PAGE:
Brilliant piece. I've never, as a working scientist, understood the whole resistance to replication 'mindset' (a phrase I use colloquially 😉, given recent controversies). The greatest thrill you can have is that someone else gets the same result as you did: it means you have either discovered something about the world that is independent of you, or you've both been confounded by the same artifact. One hopes for the former, but it can be the latter. It also means you've potentially discovered something that others regard as worth probing further. Amazing and wonderful venture: congratulations.

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What a run!

Maybe for a future post... how would you train or advise a group of new metascience VCs? What advice would you give?

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The most important philanthropy of the 21st century - if we can't trust science, everything else will collapse. And existing peer review, prestige systems, and funding agencies were not addressing these issues.

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Thanks for this excellent post! Some miscellaneous thoughts:

1. The pyramid is great, and I plan to annoy management at my institute (and maybe even at funding agencies!) with it for many years to come. Inverting the pyramid is an epidemic among bureaucrats.

2. I would be curious to see your perspective on the Nutrition Science Initiative and the struggles of nutrition science more broadly. I'm usually quite critical of nutrition science, the whole field of which seems to be a textbook case of trying to examine small, confounded effects with inadequate sample sizes and insufficient controls.

3. As a practicing scientist, this line from the Open Science Framework:

> allowing open, continuous peer review

might be a contender for my new favorite definition of hell. Peer review is often worthless (see e.g. https://www.experimental-history.com/p/the-rise-and-fall-of-peer-review); I can personally think of a few cases where a referee has improved one of my papers, but this is so rare I can count the cases on one hand. I'm not sure what continuous peer review is supposed to accomplish besides making everyone hate each other as well as their own research (projects need to end eventually). If the actual goal is for scientists to give worthwhile feedback on ideas even after they've been published, I think that should happen through subsequent publications, i.e. via citations. Technology could help assign valence to citations, since a paper can also be cited by someone rebutting it. (We might also need a category of neutral citations, i.e. the usually irrelevant "related research" citations in the introduction that are included for political reasons.) Otherwise, I don't really see the need for a new system here; we should just make better, more effective use of the system we already have. (See also the freak takes article on how journal publication used to be just one step in evaluating an idea: https://www.freaktakes.com/p/feynman-on-journal-reviews-conferences).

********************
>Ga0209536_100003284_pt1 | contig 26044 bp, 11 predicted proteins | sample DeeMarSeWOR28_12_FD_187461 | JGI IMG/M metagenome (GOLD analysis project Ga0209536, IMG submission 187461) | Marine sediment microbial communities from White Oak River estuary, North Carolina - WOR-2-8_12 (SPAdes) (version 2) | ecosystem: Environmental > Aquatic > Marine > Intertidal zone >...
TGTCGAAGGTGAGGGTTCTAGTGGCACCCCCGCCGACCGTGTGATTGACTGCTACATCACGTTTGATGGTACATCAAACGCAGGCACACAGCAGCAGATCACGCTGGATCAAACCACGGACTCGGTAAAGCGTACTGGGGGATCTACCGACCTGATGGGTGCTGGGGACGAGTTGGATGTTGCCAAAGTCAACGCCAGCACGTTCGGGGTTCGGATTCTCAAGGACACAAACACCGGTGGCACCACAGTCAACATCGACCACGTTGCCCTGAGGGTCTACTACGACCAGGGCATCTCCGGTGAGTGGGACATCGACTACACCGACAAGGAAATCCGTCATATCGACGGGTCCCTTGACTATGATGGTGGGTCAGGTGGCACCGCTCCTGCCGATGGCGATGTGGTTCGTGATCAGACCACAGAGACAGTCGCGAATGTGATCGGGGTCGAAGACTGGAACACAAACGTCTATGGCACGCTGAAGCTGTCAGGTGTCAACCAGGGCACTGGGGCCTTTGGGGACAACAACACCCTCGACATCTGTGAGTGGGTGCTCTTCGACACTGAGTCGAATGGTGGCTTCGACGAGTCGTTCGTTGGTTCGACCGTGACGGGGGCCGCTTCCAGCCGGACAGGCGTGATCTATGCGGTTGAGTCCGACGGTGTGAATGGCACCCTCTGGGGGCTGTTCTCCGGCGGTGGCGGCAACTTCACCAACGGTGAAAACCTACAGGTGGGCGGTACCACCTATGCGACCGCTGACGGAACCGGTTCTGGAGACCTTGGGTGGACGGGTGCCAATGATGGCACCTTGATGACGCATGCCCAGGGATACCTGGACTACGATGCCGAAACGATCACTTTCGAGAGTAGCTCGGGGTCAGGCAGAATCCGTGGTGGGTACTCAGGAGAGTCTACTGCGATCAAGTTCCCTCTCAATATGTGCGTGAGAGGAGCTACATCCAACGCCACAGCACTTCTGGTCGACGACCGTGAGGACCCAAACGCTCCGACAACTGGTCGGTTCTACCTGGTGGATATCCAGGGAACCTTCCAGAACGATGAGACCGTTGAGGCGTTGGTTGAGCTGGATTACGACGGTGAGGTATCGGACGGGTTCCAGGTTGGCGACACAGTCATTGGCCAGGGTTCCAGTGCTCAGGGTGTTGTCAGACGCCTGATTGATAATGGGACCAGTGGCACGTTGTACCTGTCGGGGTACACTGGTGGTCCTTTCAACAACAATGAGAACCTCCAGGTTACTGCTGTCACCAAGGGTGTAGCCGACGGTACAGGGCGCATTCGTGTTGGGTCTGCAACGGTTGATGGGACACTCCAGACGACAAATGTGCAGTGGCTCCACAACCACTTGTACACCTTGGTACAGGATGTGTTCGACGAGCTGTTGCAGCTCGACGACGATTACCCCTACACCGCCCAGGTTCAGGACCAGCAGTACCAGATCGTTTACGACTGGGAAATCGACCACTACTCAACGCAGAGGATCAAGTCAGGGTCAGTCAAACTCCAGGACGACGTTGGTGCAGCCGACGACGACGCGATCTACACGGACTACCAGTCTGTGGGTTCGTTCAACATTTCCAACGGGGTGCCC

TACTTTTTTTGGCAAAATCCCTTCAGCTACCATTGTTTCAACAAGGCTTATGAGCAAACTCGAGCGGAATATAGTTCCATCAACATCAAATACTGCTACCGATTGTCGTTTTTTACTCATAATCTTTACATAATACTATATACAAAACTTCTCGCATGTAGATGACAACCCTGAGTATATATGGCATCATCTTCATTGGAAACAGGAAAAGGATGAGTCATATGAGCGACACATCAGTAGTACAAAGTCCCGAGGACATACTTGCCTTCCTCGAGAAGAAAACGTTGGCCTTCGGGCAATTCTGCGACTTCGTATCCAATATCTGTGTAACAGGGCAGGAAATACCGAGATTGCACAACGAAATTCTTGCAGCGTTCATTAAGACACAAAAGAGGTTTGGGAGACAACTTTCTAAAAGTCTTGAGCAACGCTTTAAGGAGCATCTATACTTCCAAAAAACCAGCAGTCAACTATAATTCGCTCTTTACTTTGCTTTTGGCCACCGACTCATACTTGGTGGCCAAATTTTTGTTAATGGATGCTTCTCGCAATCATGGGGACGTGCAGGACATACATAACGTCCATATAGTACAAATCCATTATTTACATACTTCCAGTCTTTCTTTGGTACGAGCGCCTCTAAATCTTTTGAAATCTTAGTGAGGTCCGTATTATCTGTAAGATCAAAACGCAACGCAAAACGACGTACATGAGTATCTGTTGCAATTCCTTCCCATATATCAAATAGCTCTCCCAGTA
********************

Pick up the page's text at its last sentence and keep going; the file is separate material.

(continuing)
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This article is in total denial of the ugly side of the Open Science Movement. I was working primarily in health psychology/ behavioral health and witnessed the savaging of those of who of us made early requestes for release of data. Large behavioral trials with long follow ups cannot wait for replication. Armed with Koch money, which Stuart may have shared, Brian Nosek engaging in bullying those of us who saw him as needlessly bureaucratizing research when speedy removal of bad science from the literature would have been much more efficient and effective.

Brian did not support release of the PACE trial data, even though the investigators had promised to make it available as a condition of publishing in PLOS One.

The erasure of the PACE trial from Stuart seriously damages the credibility of his history.

Pre-registration was already a failure in behavioral medicine before Nosek promoted it in psychology.

See "Replication initiatives will not salvage the trustworthiness of psychology" https://bmcpsychology.biomedcentral.com/articles/10.1186/s40359-016-0134-3

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